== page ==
A report on COP 15: living with snow and sun
As we landed at the airport we got a glimpse of things to come. There was an exclusive welcoming reception for the conference participants, with friendly receptionists handing out “Welcome to Hopenhagen” brochures. The event’s host city of Copenhagen would become for the next two weeks “Hopenhagen”, the city of hope where the world would gather in December of 2009 to discuss the future of the planet at the 15th United Nations Climate Change Conference (COP 15).
Despite some organizational challenges, discussions on climate change were still the center of attention. The COP 15 was already making headlines even before it began. Perhaps this is one of the factors that contributed to the unimpressive outcome of the conference. Many people considered the event a failure. While for others it was only a weak advance. Nevertheless, during those two weeks much was discussed and even more is yet to be debated regarding the future of the world’s climate.
It has become clear that climate change is truly a global problem, one that affects all of us. It is imperative that we take concrete measures to contain the advance of global warming. Fine, but behind this fact, are the economic and political interests of every nation. The policies of the United States and China polarized the world’s attention and developing countries brought strategic importance to the debates, but one thing became increasingly clear as the event unfolded: it would be extremely difficult to reach a global agreement, a consensus of 200 countries, on climate change. This in fact was exactly what happened. The so called “Copenhagen Agreement” is a declaration of intentions that recognizes the necessity of avoiding an increase of 2°C in global temperatures, but it does not specify how we can reach this target. It is only an informative document, one that will not even receive the United Nations Convention on Climate Change UNFCCC logo. The UN only acknowledged the document, even though the Secretary-General Ban Ki-moon did declare that it was “an essential first step”.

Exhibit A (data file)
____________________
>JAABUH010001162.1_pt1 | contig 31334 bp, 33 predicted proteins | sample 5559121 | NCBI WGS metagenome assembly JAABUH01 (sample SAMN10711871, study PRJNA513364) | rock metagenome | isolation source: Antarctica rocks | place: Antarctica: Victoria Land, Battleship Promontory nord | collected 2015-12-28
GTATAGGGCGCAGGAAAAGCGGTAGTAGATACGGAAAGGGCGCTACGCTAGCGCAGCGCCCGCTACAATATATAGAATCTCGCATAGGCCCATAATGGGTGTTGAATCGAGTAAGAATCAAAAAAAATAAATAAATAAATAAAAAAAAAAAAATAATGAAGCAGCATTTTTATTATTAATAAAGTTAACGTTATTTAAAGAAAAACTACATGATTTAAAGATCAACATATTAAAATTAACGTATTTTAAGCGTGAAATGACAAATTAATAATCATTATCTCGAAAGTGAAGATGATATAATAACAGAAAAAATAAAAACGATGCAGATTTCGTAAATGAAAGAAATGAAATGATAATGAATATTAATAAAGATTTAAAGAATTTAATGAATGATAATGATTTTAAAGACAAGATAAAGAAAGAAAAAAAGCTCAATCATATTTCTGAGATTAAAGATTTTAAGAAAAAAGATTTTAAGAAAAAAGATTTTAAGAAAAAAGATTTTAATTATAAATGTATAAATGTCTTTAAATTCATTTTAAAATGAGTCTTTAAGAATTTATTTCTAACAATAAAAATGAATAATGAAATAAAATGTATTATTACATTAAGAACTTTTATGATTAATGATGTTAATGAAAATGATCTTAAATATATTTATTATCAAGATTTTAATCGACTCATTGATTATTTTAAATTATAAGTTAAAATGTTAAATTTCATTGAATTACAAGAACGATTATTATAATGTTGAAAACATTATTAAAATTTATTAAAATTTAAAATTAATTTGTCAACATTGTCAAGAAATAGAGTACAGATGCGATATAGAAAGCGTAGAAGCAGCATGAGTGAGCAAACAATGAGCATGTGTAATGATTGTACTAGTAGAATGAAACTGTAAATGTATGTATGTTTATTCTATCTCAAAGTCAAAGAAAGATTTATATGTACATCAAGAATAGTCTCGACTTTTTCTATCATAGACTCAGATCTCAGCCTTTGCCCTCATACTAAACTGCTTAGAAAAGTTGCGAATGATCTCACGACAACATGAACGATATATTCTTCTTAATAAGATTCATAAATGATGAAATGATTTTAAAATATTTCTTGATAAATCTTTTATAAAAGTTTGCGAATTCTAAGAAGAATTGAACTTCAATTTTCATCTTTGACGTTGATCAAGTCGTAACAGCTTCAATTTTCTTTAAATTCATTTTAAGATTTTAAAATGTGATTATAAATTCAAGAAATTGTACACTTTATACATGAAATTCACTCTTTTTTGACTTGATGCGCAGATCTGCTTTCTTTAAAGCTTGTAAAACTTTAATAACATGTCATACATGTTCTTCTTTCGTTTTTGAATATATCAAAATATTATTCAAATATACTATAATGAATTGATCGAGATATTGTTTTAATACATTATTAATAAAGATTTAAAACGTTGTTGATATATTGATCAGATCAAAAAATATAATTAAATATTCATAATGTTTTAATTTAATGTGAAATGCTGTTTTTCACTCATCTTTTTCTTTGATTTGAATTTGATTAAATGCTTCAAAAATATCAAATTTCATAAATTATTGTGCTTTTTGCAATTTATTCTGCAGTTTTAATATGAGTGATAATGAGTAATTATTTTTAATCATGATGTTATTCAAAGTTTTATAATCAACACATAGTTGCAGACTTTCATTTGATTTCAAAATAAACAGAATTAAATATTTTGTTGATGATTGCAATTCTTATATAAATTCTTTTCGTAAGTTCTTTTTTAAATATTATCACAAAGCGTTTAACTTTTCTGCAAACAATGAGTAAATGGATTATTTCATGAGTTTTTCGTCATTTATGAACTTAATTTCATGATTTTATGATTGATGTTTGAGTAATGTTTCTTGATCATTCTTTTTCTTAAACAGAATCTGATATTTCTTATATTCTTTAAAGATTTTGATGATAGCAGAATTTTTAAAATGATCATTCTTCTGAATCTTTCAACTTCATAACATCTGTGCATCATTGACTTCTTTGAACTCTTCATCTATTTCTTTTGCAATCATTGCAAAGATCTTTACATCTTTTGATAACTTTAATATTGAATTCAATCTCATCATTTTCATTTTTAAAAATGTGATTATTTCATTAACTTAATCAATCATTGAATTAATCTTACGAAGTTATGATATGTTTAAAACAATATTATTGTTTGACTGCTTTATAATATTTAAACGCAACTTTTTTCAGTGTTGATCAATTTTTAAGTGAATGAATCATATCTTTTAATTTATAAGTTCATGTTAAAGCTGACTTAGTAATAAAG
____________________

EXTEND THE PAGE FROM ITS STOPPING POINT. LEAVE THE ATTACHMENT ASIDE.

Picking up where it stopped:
In the middle of so many side events – negotiations, talks, and journalists running after the latest news – BM&FBOVESPA and BNDES (the Brazilian Development Bank) launched the Carbon Efficient Index on December 15th. The new stock index is based on the Brazil Index 50 (IBrX-50), which is composed of the 50 most traded stocks at BM&FBOVESPA. The objective of this index is to stimulate listed companies to measure and report their emissions of greenhouse gases (GHGs). This is a business initiative that seeks to contribute to the management of global climate change. The index will be weighed by the inventory of GHG emissions that result from all the activities associated to a company. During an interview I gave about the launch of this new index, I was encouraged when I heard one renowned journalist comment, “This is the kind of news we want to here!” Our new index was perceived as being a very positive initiative from the financial sector, especially since a lot of the news coming out of COP 15 was frustrating the thousands of journalists who were anxious to report some positive news.
Although disappointing, the end result of the conference will not hinder the future of the climate change debate. While it may advance at a slower pace, there is no turning back now. Since 1992, based on the UN’s Climate Change Convention, annual meetings have been held to discuss this issue. The Copenhagen conference gained world status; but it was only the 15th edition of the event, and towards the end of this year Mexico will host the next round of negotiations. The objective of the COP 16 will be to further develop the Copenhagen agreement. Perhaps without all the fanfare, the agreement can advance.